- Open Access
Anti-Candida properties of asaronaldehyde of Acorus gramineus rhizome and three structural isomers
Chinese Medicine volume 8, Article number: 18 (2013)
Asaronaldehyde (2, 4, 5-trimethoxybeznaldehyde) is an active component of Acorus gramineus rhizome. This study aims to evaluate the anti-Candida efficacy of asaronaldehyde and its three structural isomers, namely, 2, 3, 4-trimethoxybenzaldehyde, 3, 4, 5-trimethoxybenzaldehyde, and 2, 4, 6- trimethoxybenzaldehyde.
Susceptibility testing of test compounds was carried out using standard methodology (M27-A2) as per clinical and laboratory standards institute guidelines. Minimum fungicidal concentration (MFC) was determined as the lowest concentration of drug killing 99.9% of Candida cells. The effect on sterol profile was evaluated using the ergosterol quantitation method. Effects on morphogenesis, adhesion and biofilm formation in C. albicans were studied using germ-tube, adherence and biofilm formation assays respectively. Cytotoxicity of test compounds to human RBCs was determined by hemolysis assay.
2, 4, 6-Trimethoxybenzaldehyde exhibited significant anti-Candida activity (P = 0.0412). Minimum inhibitory concentration (MIC) and minimum fungicidal concentration (MFC) were established as 0.25 and 0.5 mg/mL, respectively. All of the test compounds showed significant inhibition of hyphal form transition in yeast at MIC/2 and MIC/4 values. 3, 4, 5-Trimethoxybenzaldehyde and 2, 4, 6-trimethoxybenzaldehyde inhibited adhesion and biofilms. A hemolytic assay of these compounds revealed that they were non-toxic at MIC values. Asaronaldehyde reduced sterol content.
Asaronaldehyde and 2, 4, 6-trimethoxybenzaldehyde showed anti-Candida efficacy.
Drug resistant pathogens and serious side effects are major problems in antifungal chemotherapy . Candida species are the fourth leading cause of nosocomial bloodstream infections in the United States, with treatment costs estimated to be more than two to four billion US dollars annually  and with attributable mortality rates estimated to be 38–49% . Candida albicans is a ubiquitous organism in humans and causes serious disseminated infections in the immunocompromised population . It colonizes and forms biofilms on host tissues and indwelling prosthetic devices . Biofilms are resistant to most of the available antibiotics, except echinocandins (e.g., caspofungin and micafungin) . Several antifungal compounds have been developed, targeting diverse biological pathways essential for fungal growth, e.g., the ergosterol synthesis pathway or its end product ergosterol . Unfortunately, most of the available antifungals have side effects, such as nephrotoxicity (amphotericin B) and gastrointestinal intolerance (Fluconazole), and drug resistance has developed [8–10]. The emergence of drug resistance and serious side effects suggest the need for new and safer antifungals.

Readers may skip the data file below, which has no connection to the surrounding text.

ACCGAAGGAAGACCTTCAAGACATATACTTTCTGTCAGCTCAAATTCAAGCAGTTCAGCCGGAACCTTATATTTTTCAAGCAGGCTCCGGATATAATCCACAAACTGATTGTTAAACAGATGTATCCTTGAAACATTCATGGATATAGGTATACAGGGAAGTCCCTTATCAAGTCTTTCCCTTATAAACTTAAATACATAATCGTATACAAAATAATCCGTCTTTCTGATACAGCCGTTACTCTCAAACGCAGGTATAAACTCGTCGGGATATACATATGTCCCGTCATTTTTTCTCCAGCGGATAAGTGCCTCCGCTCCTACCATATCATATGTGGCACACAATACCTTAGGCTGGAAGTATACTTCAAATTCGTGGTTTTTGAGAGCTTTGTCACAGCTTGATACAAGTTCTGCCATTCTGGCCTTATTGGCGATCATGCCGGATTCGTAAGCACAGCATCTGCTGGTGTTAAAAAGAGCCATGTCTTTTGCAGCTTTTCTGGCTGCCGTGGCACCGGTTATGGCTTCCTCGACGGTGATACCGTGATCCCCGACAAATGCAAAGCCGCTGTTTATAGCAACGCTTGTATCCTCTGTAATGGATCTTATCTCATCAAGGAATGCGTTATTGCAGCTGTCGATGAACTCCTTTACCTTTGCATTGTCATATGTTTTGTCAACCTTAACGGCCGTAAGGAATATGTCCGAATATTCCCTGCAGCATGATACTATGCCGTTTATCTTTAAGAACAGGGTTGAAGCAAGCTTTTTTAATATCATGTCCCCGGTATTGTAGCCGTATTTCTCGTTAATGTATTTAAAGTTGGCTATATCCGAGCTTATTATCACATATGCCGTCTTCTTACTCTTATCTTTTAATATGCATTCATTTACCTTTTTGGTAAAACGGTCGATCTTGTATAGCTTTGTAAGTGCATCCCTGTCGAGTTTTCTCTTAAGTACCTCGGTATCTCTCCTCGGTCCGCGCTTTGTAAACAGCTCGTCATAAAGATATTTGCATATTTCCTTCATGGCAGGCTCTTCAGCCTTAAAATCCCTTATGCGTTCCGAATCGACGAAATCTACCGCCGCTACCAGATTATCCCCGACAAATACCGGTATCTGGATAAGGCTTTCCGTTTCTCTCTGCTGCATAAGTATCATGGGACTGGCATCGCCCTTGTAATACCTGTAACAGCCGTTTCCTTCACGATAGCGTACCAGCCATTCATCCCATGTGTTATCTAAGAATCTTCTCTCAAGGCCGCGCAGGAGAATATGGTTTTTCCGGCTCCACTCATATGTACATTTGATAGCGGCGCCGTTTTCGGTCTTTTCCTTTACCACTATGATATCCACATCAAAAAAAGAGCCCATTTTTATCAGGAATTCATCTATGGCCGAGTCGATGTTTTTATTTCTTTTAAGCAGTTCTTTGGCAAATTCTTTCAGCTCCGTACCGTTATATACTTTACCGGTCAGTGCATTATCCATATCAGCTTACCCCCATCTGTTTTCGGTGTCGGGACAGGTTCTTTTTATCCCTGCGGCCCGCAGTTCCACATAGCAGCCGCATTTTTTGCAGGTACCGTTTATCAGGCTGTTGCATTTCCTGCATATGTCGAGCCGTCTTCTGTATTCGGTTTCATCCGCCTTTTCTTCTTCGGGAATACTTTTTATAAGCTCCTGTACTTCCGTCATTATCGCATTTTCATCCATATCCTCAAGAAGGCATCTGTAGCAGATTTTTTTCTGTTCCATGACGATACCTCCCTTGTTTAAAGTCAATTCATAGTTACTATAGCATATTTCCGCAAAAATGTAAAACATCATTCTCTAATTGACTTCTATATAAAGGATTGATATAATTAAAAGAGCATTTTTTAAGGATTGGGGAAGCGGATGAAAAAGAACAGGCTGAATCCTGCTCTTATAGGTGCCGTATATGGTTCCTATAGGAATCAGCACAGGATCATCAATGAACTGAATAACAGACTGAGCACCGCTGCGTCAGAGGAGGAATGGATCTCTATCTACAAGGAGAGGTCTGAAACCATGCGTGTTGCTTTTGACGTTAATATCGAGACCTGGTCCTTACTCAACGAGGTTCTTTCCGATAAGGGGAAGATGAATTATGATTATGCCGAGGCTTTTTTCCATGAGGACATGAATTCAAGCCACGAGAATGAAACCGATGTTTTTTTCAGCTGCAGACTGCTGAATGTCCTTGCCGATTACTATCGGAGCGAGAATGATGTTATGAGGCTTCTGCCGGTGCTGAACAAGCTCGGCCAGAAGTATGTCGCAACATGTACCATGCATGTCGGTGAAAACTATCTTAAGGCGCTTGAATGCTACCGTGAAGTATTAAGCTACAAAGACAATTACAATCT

Chinese and Korean pharmacopoeias have demonstrated sedative, digestive, analgesic, diuretic and antifungal actions of extracts of Acorus gramineus[11–14]. Asaronaldehyde (2, 4, 5-trimethoxybeznaldehyde), an active principle of A. gramineus rhizomes, exhibits fungicidal activity against several phytopathogenic fungi . Asaronaldehyde is a selective inhibitor of cyclooxygenase II (COX-II) , consisting of a benzene ring substituted with aldehyde and methoxy groups. Aromatic compounds bearing a trimethoxy group are known to exhibit good antibacterial and antifungal activities . However, structurally related compounds differ in their bioactivities, and the difference in the conformation and position of the functional group(s) determines their binding affinity to target molecules and clinical efficacy [18, 19]. To our knowledge, the effects of asaronaldehyde and its structural isomers, namely, 2, 3, 4-trimethoxybenzaldehyde, 3, 4, 5-trimethoxybenzaldehyde, and 2, 4, 6-trimethoxybenzaldehyde (Figure 1), on the human pathogenic yeast C. albicans, have not been reported. However, alpha and beta asarones are known to exhibit anti-C. albicans activity .
This study aimed to investigate the anti-Candida efficacy and mechanism of action of asaronaldehyde and its structural isomers.
Media, chemicals and culture conditions